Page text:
The Great Clock of Westmister is 150 years old this year.
The 13½ ton bell, Big Ben, cast at the Whitechapel Bell Foundry, has one of the most internationally recognised sounds in the world. Cracked two months after it was installed in May 1859, by being hit by a hammer which was too heavy, the pitch of the bell was at first E, at which the bell was first cast. The bell hung silent for four years until the hammer was lightened and repositioned, and a small square cut into the bell to stop the crack spreading, all of which gives Big Ben its distinctive sonorous sound.
Punch , available through the 19th Century UK Periodicals , published a poem Big Ben – an Ode on Saturday, October 15, 1859; asked …
‘….- Whether the hammer fell – Not wisely but too well…’
Like all new equipment, the huge new bell was not without other teething troubles. A number of humourous articles appeared in The Times between July and August 1859, highlighting the difficulties of the chiming mechanisms, failures to strike at all on a Sunday etc, and Big Ben itself wrote a letter to the Editor of The Times that it
‘…wondered that some spectator tantum did not write to complain that Sir Charles Barry’s hands stopped one Saturday evening in like manner from one of them catching against the dial, being not only three times too heavy, but too weak to keep themselves straight beside…’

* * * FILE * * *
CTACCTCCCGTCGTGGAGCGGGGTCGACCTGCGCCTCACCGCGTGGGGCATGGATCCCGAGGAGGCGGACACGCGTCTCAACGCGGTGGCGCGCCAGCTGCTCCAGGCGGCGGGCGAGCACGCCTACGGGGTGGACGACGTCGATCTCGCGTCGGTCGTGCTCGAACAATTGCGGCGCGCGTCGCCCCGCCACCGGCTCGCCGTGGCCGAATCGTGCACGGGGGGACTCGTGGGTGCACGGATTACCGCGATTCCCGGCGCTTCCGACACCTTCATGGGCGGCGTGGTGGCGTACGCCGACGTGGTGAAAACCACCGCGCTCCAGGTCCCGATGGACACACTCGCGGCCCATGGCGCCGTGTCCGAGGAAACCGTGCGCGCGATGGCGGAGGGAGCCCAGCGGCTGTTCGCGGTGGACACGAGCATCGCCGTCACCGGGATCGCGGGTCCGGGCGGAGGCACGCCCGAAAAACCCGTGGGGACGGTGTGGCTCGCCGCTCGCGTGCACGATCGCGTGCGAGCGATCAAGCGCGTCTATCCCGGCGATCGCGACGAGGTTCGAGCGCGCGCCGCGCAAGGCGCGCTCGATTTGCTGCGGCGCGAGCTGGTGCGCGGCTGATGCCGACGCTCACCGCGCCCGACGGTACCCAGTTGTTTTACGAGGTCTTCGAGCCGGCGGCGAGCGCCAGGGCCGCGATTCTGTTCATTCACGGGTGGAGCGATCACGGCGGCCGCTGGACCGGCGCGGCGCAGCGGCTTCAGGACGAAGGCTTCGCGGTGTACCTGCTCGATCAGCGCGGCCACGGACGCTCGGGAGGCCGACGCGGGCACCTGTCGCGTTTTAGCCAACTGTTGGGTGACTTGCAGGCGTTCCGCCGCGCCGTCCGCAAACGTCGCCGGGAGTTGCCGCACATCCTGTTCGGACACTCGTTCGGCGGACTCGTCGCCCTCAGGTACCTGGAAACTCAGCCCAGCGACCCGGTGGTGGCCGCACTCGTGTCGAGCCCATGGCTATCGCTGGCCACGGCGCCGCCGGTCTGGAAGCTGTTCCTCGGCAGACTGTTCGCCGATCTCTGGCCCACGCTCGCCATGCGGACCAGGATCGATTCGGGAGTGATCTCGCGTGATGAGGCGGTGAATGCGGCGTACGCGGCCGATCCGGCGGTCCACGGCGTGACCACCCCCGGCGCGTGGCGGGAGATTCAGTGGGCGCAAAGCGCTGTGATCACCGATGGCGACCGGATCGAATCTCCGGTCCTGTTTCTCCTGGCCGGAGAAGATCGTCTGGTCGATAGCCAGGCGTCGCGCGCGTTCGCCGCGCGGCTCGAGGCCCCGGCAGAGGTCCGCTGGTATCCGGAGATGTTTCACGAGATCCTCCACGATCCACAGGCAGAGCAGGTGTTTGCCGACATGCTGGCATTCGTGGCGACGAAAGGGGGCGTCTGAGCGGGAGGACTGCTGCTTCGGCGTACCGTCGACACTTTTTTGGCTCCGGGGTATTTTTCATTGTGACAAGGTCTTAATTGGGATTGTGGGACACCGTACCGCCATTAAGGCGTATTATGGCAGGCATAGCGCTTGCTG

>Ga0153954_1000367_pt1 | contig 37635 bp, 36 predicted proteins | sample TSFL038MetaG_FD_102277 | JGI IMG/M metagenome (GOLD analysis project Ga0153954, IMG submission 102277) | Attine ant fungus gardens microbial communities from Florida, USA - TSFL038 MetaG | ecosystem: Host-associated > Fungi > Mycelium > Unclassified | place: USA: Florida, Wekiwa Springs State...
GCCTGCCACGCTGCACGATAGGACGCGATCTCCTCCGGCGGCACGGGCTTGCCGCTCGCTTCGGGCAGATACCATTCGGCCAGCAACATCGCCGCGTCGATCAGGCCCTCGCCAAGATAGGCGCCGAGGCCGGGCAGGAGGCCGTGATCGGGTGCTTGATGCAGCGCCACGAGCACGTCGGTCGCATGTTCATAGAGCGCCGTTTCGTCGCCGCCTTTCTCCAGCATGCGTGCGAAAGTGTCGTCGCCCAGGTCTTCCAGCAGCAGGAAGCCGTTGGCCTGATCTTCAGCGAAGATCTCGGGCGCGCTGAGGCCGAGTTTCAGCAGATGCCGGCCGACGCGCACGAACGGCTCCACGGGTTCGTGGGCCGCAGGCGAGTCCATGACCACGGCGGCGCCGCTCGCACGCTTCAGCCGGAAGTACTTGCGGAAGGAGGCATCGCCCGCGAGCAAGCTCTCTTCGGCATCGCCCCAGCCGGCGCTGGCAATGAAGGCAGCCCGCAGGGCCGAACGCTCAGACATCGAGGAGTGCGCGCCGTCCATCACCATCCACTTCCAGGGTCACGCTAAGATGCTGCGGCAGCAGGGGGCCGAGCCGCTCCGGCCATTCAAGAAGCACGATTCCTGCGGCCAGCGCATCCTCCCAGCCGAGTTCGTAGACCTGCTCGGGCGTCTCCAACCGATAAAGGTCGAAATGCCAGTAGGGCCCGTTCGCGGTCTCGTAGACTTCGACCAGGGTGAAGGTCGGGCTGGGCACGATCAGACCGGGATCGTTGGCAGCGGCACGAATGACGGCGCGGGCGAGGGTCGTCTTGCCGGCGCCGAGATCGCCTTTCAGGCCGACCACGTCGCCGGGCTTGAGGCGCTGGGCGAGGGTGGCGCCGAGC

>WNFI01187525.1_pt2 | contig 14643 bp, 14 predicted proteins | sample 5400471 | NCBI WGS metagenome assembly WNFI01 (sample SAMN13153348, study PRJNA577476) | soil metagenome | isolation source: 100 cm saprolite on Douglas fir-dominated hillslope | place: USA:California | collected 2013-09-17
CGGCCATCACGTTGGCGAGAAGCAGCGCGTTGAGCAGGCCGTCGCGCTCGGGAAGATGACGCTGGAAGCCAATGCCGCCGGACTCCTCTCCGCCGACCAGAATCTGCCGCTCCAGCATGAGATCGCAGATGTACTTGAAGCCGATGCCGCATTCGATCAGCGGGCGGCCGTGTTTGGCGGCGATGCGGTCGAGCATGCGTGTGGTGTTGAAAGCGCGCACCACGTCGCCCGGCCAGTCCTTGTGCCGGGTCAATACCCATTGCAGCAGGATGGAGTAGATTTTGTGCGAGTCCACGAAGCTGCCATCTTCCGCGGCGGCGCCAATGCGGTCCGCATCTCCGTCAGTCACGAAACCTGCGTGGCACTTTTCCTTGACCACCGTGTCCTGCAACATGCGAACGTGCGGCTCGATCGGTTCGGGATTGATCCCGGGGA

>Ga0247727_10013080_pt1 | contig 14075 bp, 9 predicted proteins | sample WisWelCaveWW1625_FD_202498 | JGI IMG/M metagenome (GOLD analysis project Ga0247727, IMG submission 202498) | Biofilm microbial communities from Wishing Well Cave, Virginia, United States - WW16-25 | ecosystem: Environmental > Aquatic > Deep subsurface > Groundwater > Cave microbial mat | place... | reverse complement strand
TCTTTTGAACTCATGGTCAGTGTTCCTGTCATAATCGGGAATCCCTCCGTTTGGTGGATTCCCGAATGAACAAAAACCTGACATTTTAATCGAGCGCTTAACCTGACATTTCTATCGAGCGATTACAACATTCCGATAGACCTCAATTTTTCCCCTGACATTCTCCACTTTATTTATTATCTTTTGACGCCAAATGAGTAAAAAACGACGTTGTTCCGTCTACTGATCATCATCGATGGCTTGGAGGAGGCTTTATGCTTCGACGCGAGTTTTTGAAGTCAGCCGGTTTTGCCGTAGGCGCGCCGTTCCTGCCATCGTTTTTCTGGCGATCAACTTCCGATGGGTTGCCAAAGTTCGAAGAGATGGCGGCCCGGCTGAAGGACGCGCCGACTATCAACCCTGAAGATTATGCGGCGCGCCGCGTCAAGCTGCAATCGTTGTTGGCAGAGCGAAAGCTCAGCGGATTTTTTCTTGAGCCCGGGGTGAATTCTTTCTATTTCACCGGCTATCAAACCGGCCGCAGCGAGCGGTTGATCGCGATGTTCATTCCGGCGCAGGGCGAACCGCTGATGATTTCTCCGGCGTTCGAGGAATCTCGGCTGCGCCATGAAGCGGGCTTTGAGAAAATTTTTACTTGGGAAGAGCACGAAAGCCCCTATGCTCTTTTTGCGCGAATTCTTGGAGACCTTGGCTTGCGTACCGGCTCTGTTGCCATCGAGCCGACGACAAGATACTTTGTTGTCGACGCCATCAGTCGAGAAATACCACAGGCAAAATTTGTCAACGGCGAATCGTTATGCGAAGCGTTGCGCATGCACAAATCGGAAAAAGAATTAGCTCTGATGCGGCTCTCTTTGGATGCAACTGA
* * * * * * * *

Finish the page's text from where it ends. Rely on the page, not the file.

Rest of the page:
The Times, Wednesday, Aug 10, 1859; pg. 5; Issue 23381; col E
The Clock Tower, designed by Sir Edmund Beckett was built of Caen stone, has had numerous wash and brush-ups, requiring re-guilding, re-painting, and the replacment of window tracery. There is a fact sheet available describing the restoration of the Palace of Westminster 1981 – 1994.
Also, if you would like to know more about the impact of the study of clocks, horology, time etc on science and society the University Library subscribes to Time and Society , Web of Science , and Science Direct